Friday, April 19, 2013

Drug Czar, Posing As a Reformer, Emphasizes the Importance of Busting People for a plant

Drug Czar, Posing As a Reformer, Emphasizes the Importance of Busting People for Pot:
Yesterday drug czar Gil Kerlikowske
addressed marijuana legalization in Colorado and Washington,

that "the Justice Department’s responsibility to
enforce the Controlled Substances Act remains unchanged," since
"neither a state nor the executive branch can nullify a statute
passed by Congress." Yet it is equally true that neither Congress
nor the executive branch can
a state's decision to stop treating the cultivation,
possession, and sale of marijuana as crimes. And since states
account for 99 percent of marijuana arrests, that constitutional
reality has certain
practical implications
to which the Obama administration might
want to respond at some point. Even if Congress does not act
anytime soon to loosen or repeal the federal ban on marijuana, the
Justice Department has a great deal of discretion in deciding
how to enforce it.
Testifying before a House subcommittee today, Attorney General
Eric Holder
he is still mulling that over, five months after residents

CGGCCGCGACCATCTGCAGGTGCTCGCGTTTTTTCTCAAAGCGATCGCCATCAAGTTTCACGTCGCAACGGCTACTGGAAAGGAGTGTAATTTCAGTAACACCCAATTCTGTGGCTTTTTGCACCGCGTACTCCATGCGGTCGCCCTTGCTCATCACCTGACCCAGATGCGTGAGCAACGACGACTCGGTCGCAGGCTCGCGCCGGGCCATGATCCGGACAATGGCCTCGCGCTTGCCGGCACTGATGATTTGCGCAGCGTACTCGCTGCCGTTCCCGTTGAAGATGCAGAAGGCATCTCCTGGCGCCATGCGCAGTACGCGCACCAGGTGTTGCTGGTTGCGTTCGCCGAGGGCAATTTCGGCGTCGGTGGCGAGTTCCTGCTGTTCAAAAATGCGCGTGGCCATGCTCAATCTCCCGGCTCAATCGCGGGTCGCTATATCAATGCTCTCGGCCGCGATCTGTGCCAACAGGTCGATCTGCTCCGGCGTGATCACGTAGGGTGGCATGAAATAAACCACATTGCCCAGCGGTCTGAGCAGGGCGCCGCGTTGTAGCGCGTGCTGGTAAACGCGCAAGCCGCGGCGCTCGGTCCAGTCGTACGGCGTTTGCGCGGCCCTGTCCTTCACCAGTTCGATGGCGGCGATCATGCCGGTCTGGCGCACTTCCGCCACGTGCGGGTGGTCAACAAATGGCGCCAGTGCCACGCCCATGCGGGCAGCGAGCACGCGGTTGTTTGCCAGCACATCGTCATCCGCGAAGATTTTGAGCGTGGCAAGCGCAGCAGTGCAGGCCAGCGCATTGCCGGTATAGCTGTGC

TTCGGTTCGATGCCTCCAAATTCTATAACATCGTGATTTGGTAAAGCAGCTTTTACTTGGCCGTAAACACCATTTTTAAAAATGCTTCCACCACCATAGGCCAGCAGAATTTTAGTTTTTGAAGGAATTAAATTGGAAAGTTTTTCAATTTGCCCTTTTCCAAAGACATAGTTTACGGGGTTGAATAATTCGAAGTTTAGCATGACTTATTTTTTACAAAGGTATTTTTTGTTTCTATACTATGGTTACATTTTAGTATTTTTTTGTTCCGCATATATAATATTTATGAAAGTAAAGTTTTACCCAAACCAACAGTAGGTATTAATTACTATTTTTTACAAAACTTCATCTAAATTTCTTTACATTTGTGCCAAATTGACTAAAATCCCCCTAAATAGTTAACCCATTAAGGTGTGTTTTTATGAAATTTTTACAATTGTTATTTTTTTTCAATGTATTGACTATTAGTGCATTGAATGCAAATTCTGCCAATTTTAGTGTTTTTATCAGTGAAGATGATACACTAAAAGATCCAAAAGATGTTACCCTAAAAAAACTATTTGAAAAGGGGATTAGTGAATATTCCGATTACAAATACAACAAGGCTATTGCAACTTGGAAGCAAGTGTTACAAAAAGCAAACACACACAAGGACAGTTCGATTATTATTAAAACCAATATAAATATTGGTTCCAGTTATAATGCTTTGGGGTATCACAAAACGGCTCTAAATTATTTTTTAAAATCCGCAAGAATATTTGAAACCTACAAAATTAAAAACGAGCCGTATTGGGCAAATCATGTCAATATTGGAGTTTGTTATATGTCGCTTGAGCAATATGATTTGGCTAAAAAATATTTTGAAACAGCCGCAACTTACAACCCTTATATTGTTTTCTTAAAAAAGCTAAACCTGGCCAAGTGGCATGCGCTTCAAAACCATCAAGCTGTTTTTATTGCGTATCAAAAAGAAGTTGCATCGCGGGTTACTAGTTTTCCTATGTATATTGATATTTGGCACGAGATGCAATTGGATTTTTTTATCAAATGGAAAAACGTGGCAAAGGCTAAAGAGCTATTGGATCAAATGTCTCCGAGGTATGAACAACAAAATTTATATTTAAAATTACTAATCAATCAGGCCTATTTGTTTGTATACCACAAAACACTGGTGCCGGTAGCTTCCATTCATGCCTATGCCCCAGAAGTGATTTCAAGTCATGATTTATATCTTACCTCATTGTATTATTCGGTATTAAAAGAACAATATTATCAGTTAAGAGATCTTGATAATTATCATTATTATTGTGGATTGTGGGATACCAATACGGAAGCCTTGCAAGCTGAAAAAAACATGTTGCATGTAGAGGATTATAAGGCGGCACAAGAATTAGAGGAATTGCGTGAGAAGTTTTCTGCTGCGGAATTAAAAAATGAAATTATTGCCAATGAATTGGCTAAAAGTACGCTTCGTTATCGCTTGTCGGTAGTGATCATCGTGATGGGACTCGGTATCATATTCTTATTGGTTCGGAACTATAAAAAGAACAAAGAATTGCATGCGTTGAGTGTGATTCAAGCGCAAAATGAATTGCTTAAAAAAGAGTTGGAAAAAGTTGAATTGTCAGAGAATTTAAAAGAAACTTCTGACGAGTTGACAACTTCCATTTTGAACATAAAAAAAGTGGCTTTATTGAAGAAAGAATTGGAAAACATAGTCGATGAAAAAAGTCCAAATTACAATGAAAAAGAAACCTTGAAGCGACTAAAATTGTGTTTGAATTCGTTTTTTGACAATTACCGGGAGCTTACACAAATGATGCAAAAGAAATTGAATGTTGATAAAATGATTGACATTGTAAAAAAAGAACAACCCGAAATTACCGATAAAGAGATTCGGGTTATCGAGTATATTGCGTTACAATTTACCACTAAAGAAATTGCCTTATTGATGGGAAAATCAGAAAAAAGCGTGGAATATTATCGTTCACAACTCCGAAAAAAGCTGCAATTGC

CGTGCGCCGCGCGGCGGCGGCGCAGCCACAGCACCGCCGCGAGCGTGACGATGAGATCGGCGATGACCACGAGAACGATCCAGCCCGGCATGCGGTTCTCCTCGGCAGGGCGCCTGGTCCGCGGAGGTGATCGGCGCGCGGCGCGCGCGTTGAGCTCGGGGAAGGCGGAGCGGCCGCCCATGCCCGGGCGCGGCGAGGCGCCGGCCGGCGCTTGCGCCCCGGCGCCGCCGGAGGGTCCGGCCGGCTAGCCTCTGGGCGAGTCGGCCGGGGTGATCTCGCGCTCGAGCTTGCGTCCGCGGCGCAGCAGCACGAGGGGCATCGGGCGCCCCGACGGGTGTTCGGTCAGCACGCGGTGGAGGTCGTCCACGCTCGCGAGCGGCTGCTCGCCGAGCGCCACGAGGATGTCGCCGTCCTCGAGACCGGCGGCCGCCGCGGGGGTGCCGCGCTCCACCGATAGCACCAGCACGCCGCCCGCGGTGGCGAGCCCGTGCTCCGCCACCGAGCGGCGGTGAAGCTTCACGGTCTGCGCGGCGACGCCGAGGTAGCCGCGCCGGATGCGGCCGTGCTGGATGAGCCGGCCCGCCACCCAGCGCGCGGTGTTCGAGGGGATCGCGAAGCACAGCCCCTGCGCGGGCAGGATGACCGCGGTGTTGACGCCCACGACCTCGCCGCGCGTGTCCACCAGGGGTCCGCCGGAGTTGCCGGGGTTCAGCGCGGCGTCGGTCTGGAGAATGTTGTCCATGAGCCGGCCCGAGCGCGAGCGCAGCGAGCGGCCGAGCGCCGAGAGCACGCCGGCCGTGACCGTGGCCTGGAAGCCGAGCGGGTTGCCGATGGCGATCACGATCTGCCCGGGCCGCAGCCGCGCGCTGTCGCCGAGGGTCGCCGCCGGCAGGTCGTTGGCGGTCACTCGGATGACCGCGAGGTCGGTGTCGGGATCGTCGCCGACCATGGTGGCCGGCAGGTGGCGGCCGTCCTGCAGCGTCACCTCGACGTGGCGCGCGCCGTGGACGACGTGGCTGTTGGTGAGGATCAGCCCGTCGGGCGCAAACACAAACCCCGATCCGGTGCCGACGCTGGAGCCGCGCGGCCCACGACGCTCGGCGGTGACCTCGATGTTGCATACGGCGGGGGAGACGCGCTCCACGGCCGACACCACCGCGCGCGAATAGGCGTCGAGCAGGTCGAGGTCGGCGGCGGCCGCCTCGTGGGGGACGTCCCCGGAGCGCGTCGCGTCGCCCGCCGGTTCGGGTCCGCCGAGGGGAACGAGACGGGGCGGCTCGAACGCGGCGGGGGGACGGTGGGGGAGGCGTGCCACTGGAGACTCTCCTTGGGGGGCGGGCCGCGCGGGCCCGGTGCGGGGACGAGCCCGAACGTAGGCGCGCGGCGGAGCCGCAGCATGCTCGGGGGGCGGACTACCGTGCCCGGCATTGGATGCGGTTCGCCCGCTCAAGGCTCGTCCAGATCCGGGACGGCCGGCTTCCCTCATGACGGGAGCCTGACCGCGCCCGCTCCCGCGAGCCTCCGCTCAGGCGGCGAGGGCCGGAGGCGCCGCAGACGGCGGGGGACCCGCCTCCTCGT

of Colorado and Washington made history by voting to legalize
marijuana. "When it comes to these marijuana initiatives," he said,
"I think among the kinds of things we will have to consider is the
impact on children." Rep. Andrew Harris (R-Md.), who last week

Holder to challenge the initiatives in court (despite the

iffy legal prospects
of that strategy), took advantage of the
hearing to do so again. "Your department could choose to attempt to
overturn those laws," he said. "That would send a message to
America's youth that marijuana is not a safe drug. Kids need clear
messages and I'm afraid we’re not sending them one." Action is
urgent, Harris said, "because children are dying from drugs." (If
Harris, who is a physician, has come across a death caused by
marijuana, he should publish his findings right away, because that
would be a first.) Holder promised Harris the Justice Department
will take a position "as quick as we can," which sounds faster than
" but probably isn't.
Speaking of sending messages to America's youth, Kerlikowske
tried to prove his bona fides as an advocate of "drug policy
reform" (yes, he really said that) by criticizing the
government-sponsored, pervasively parodied "This Is Your Brain on
Drugs" ads of the late 1980s. Kerlikowske prefers "Just Say
No." And again, I
am not kidding
The Partnership for a Drug-Free America, which produced the
spots Kerlikowske bashed, was still bragging
about them as late as 2006.